Machine vision systems have been used for decades as sensing modalities in quality control and they are widely available on the market. The interested reader is referred, for instance to [15]; other interesting readings on the topic are [7, 9, 26, 28]. Specifically referring to parcel inspection, it is worth mentioning the products commercialised by Vitronic (http://www.vitronic.com/), which propose parcel logistics products for bar code reading, OCR, and volume measurement. Their products do not include damage assessment. Besides this, a comparison with our approach is not straightforward since the company does not disclose technical details on the product. The industrial inspection leading company Cognex (http://www.cognex.com/) proposes 3D vision products to compute 3D models of objects, which appears to be effective also on objects of small size. The methodologies are related to the ones presented in this paper, but the scope of the applications is quite different and difficult to compare. On this respect, it is worth observing how, in order to obtain effective systems, all methods need to be adjusted to the specificity of the objects to be analysed and to the characteristics and the requirements of the specific supply chain. A first important task in vision-based quality control systems is the localisation of the object of interest. Often times, the pose of the object is controlled mechanically, thus localisation on the image plane benefits from a prior obtained by the system. In other applications, as the postal one, objects are placed on a conveyor belt in impredicted positions and poses. In this case, a standard procedure to localise parcels is to resort to change detection. There is a wide literature available on this topic (two recent surveys can be found in [3, 18]), reporting algorithms of a different complexity. The choice of a specific algorithm mainly depends on whether the acquisition setting may be controlled. Particularly important is the possibility of influencing illumination and masking out clutter. After localisation, a pattern matching step is usually carried out. Often, this step is based on the availability of a reference database of images of known objects to perform object recognition or pattern matching. Image matching has been widely addressed by Computer Vision community, with a variety of approaches available (see for instance [2, 4, 5, 14] or a comprehensive survey [27] for a more general view).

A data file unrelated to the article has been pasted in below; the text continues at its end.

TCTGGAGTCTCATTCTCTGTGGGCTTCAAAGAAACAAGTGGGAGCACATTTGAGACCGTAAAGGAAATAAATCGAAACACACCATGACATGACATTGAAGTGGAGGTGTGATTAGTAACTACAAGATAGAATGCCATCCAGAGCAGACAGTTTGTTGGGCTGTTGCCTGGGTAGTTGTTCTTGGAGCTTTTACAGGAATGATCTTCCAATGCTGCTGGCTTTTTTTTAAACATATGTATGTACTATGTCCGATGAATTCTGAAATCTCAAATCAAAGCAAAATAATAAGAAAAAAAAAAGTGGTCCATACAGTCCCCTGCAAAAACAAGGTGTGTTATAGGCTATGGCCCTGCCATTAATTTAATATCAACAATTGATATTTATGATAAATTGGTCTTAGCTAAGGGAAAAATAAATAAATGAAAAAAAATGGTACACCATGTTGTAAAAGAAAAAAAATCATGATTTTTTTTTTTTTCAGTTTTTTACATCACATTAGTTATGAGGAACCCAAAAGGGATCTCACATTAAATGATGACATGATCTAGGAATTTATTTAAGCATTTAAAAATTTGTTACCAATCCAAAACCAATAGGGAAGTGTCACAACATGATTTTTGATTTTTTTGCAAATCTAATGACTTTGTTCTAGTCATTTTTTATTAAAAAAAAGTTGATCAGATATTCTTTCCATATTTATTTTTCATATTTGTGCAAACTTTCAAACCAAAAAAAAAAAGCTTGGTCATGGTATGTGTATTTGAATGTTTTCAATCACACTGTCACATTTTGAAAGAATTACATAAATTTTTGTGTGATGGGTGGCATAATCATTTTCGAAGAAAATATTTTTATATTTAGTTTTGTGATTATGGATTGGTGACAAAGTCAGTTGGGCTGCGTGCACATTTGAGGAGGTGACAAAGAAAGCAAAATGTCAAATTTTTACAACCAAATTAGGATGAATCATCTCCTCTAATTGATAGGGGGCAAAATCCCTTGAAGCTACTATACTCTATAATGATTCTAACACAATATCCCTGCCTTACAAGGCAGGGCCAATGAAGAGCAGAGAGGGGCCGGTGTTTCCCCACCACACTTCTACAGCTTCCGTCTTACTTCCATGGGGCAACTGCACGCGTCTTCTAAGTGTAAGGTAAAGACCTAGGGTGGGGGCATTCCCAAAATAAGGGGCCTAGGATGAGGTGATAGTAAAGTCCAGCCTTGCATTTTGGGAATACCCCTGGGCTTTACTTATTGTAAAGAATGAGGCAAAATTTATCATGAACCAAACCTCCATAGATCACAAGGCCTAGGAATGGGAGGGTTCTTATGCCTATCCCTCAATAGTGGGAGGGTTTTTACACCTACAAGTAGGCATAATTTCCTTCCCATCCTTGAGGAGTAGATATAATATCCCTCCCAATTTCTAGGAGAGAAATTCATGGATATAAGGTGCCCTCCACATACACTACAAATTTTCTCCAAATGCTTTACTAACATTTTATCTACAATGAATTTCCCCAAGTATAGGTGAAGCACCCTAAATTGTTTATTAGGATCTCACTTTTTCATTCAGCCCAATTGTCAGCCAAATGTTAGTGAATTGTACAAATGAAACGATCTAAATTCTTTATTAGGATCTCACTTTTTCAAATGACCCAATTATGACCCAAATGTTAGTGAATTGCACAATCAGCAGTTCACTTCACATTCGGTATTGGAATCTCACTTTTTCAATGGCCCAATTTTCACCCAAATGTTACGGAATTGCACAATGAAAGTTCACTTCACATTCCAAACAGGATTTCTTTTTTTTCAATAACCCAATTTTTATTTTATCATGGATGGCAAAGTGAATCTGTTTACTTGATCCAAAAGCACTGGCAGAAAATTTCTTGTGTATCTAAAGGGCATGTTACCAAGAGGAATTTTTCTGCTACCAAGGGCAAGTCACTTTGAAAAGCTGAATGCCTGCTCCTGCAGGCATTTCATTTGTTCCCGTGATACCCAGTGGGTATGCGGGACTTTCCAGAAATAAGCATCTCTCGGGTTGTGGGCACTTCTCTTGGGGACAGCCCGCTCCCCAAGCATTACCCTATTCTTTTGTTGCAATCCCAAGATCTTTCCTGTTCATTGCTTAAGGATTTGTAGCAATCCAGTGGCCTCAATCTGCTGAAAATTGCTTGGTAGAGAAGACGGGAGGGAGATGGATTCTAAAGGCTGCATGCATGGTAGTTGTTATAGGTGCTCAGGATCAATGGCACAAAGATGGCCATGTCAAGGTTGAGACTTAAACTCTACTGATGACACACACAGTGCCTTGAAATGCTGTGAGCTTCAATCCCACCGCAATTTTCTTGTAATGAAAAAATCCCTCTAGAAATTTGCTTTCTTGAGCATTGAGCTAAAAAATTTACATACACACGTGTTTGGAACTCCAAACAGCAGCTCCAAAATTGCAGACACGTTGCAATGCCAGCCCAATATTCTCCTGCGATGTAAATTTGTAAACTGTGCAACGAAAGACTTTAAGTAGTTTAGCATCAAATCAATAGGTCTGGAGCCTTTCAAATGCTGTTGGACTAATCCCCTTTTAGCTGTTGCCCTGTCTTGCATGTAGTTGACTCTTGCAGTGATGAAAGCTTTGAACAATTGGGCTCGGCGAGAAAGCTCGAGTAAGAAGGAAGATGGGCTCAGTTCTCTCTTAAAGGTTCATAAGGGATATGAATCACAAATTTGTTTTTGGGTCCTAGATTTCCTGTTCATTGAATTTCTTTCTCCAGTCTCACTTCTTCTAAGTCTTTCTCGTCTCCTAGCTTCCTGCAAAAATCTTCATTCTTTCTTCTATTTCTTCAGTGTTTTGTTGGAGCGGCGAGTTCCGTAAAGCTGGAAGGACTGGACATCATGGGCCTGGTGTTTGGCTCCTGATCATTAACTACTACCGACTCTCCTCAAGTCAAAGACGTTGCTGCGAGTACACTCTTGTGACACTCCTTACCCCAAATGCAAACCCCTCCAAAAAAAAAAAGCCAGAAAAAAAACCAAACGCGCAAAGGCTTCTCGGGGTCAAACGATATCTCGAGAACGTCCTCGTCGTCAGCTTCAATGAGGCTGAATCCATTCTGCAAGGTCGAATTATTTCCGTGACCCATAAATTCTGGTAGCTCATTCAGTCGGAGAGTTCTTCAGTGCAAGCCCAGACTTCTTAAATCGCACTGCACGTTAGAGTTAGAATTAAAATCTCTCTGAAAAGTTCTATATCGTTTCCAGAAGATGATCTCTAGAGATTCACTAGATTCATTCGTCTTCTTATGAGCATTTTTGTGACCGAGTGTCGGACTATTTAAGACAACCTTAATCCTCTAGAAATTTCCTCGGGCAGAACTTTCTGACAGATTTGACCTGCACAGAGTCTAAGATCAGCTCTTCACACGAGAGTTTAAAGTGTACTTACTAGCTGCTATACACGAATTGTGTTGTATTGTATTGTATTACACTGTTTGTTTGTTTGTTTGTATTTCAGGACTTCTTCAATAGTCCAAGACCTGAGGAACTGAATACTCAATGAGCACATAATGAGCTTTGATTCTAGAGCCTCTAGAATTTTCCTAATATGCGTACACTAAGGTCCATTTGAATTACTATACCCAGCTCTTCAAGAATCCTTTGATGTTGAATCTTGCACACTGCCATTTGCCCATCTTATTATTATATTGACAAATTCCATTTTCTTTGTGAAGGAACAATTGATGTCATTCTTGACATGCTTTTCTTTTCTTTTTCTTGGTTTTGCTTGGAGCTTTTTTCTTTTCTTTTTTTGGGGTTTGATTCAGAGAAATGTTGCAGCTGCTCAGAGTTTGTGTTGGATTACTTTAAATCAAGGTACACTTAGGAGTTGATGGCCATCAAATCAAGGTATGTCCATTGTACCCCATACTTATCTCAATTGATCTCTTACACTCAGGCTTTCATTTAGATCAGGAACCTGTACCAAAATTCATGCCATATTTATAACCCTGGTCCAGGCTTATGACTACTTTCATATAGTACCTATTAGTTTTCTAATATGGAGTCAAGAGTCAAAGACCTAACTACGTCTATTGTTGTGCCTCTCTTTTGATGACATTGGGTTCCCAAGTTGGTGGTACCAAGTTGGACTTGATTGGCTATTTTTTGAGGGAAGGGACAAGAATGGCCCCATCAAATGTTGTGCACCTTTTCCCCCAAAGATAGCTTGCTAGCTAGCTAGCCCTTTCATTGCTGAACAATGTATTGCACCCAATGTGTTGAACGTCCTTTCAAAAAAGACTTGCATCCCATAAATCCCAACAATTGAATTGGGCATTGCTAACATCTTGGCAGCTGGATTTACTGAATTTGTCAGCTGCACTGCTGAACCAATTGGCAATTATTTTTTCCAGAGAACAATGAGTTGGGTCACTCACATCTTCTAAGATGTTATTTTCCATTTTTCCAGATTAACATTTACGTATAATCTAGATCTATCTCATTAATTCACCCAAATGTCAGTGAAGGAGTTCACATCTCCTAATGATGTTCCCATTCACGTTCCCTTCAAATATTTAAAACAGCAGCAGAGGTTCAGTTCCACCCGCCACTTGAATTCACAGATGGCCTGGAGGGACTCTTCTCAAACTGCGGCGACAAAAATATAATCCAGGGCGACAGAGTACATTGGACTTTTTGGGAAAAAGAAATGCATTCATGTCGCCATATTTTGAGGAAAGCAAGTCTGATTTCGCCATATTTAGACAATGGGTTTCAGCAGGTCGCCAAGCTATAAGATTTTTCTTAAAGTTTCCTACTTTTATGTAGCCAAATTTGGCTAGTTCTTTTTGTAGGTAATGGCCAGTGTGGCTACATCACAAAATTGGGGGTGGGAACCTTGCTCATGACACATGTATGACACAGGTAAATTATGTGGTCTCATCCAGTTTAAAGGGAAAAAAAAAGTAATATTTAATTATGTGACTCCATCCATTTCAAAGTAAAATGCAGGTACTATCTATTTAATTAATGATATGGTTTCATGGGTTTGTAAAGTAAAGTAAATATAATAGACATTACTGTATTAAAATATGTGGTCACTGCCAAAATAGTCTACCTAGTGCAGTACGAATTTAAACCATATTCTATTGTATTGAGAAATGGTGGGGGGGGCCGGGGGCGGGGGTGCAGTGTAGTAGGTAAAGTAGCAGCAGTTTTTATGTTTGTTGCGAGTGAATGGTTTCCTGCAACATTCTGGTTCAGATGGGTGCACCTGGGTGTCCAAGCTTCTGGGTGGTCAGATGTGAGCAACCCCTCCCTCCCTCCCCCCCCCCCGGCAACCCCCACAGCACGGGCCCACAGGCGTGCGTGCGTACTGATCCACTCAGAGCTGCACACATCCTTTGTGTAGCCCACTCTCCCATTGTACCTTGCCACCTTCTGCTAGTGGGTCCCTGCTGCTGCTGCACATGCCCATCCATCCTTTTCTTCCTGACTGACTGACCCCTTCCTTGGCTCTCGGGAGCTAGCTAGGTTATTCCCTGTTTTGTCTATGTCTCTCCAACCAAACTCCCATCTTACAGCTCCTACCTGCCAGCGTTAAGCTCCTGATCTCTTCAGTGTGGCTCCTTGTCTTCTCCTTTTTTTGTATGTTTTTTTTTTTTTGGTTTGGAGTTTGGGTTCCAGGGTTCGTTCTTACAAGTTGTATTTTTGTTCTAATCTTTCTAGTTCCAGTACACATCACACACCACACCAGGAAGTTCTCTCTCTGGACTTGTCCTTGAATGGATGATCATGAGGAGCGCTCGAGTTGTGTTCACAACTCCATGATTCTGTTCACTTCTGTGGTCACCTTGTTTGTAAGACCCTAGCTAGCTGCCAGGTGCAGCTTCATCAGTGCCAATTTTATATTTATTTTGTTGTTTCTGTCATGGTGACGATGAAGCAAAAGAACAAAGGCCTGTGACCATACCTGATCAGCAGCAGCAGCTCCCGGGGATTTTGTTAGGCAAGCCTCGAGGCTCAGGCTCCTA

Besides machine vision, depending on the specific system requirements and the complexity of the task, alternative sensing modalities may be adopted. We mention X-ray sensors, although they are not appropriate to address the specific problem we are considering, since they acquire the interior of an object. X-rays are used in a different but related application which is luggage security control in airports. Here, it is worth observing that the majority of the analysis is performed manually, by human operators. SAFEPOST considered the use of X-rays as a way to inspect automatically the parcel looking for dangerous goods. There is a limited but promising literature of methods addressing object recognition in X-ray images [1, 8, 22], but the main limitation is the considerable cost of the machine and the significant amount of space it occupies which is not always available in the postal feeding lines. For this reason, in the SAFEPOST logic, X-ray scanning is considered as a complementary feature which may be optionally installed on a postal centre, should it be requested by the postal operator.